5 Things I Learned from My Mentor

My mentor is bomb. She has a quiet, calm energy that commands a room, with a dash of gangster. From the day I met her she’s been a great advocate, and ever since I’ve always been appreciative of her willingness to drop a little knowledge on a youngin’.

drop knowledge

I’m a selfish mentee, and I’m not ready to share her just yet. But I will impart some of her wisdom and hope it serves you as much as it has served me.

Don’t Be Emotional

As much as I try to deny it, I have feelings. And as a woman in the industry, exposing too many feelings in a male dominated field can be seen as being too sensitive or weak. When I approached my mentor about defending work without coming off as something that rhymes with twitch emotional, she coolly shrugged her shoulders and said, they’re going think it anyway. But whatever feelings you show they cannot deny facts. Come with data that supports your work, idea, creative—and there’s no way your emotions will get in the way.

Get Your Coins

Money isn’t everything, but you gotta eat. The first time I had to negotiate my salary, I was afraid I was going to fired. I can’t remember the exact phrasing, but it boiled down to: Do you really want to stay at a place that doesn’t value you? I’m usually pretty quick, but I didn’t have a snappy comeback.  So when the time came to negotiate,  I was confident in my skills knowing that if they valued me as an employee I’d be compensated fairly.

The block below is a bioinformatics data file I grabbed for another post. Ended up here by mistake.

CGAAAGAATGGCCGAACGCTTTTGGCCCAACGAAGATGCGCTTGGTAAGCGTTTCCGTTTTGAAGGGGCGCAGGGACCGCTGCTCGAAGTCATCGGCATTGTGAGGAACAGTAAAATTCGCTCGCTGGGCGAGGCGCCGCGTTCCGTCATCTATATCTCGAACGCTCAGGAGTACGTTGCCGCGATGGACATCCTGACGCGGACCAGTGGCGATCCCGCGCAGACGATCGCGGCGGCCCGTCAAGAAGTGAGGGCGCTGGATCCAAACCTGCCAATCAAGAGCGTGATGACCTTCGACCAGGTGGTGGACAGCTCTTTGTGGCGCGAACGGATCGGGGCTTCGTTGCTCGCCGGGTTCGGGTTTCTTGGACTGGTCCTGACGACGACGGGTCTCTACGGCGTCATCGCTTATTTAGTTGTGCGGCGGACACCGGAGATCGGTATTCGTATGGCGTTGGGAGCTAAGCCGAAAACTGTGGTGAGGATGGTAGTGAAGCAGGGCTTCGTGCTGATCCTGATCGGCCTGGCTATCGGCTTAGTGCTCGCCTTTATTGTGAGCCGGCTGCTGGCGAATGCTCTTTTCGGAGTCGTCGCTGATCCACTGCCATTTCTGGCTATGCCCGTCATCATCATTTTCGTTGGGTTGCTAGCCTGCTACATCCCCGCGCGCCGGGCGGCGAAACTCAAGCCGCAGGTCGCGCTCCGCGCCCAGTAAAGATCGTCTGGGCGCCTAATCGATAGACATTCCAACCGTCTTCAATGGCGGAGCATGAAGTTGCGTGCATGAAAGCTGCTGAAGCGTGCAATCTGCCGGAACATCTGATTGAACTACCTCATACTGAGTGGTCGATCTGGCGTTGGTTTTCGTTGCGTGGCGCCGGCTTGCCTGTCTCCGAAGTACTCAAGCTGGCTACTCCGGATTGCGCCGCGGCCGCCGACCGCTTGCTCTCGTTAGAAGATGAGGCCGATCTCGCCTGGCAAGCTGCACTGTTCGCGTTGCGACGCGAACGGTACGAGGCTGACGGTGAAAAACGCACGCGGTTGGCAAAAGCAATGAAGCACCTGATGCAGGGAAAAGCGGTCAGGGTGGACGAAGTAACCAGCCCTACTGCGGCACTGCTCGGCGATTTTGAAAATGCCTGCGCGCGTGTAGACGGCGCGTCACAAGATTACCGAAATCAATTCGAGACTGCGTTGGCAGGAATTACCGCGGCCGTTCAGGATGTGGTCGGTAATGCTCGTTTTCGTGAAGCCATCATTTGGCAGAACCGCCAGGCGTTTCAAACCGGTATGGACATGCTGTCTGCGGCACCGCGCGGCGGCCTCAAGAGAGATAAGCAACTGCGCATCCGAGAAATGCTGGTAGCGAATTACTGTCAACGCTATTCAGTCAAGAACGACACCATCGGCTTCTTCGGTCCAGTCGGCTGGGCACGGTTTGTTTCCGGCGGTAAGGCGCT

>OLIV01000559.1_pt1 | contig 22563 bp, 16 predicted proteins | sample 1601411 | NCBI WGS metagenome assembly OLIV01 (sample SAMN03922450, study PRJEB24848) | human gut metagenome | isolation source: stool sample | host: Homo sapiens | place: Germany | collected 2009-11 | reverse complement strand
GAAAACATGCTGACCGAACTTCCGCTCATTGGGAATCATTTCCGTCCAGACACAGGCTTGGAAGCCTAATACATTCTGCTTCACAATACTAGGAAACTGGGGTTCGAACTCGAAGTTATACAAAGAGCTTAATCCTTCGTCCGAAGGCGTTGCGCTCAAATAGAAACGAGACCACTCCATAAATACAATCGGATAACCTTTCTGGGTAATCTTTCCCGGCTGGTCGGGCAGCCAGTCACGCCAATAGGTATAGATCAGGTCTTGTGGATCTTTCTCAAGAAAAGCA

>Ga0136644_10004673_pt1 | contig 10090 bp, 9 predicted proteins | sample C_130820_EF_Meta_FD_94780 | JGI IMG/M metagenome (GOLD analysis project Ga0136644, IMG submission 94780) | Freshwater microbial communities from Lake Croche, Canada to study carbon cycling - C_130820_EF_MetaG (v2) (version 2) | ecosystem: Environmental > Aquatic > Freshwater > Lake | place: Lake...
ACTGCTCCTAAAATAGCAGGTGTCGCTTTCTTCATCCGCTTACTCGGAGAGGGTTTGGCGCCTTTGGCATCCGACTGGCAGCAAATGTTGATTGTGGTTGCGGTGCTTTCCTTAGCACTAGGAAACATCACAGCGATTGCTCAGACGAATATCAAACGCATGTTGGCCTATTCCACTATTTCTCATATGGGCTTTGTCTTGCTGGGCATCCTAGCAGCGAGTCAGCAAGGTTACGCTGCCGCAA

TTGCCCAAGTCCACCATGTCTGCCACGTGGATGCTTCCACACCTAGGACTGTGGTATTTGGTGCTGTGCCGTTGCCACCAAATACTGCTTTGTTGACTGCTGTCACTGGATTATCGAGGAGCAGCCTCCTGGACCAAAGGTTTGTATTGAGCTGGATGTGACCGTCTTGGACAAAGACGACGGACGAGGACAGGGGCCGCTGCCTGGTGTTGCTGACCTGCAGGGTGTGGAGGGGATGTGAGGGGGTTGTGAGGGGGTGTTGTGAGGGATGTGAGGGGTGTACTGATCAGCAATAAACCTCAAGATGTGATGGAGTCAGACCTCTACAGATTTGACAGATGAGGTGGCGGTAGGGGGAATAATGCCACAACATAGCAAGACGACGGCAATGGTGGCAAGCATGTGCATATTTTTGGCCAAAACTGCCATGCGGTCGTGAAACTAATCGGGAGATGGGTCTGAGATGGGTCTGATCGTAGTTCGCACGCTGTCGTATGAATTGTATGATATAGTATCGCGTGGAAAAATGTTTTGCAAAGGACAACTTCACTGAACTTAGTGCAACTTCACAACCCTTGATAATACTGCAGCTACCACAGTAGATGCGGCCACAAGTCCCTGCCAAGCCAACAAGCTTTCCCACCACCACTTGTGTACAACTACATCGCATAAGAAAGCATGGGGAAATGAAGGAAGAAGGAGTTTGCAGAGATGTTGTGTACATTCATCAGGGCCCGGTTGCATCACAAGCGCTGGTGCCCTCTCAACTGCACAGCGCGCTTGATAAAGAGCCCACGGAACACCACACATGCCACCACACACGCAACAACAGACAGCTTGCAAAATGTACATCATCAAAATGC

On that note, she also advised not to get crazy with the ask. Research industry standard in your city, while equally evaluating what value you add to the agency.

Watch Your Back

Office politics are probably trickier than actual politics. Sooner that later, there’ll be a bus you can find yourself under. Sometimes it’s stemmed from jealousy, others self-preservation. And unfortunately, sometimes people can be straight up assholes. It’s life.

Though #TeamPetty seems to be the wave, it’s much more advantageous to take the high road. She showed by example that grace, talent and hard work will get you in more doors than burning bridges ever will.

Ask For What You Want

ECD. EVP. SVP. Don’t let those three letters scare you. My mentor encouraged me to introduce myself to leadership and ask for what I needed to succeed in the office. If you need training, ask for it. If you want to help on a project, ask for it. If you need the day off, ask for it. The worst thing that’ll happen is that they’ll say no.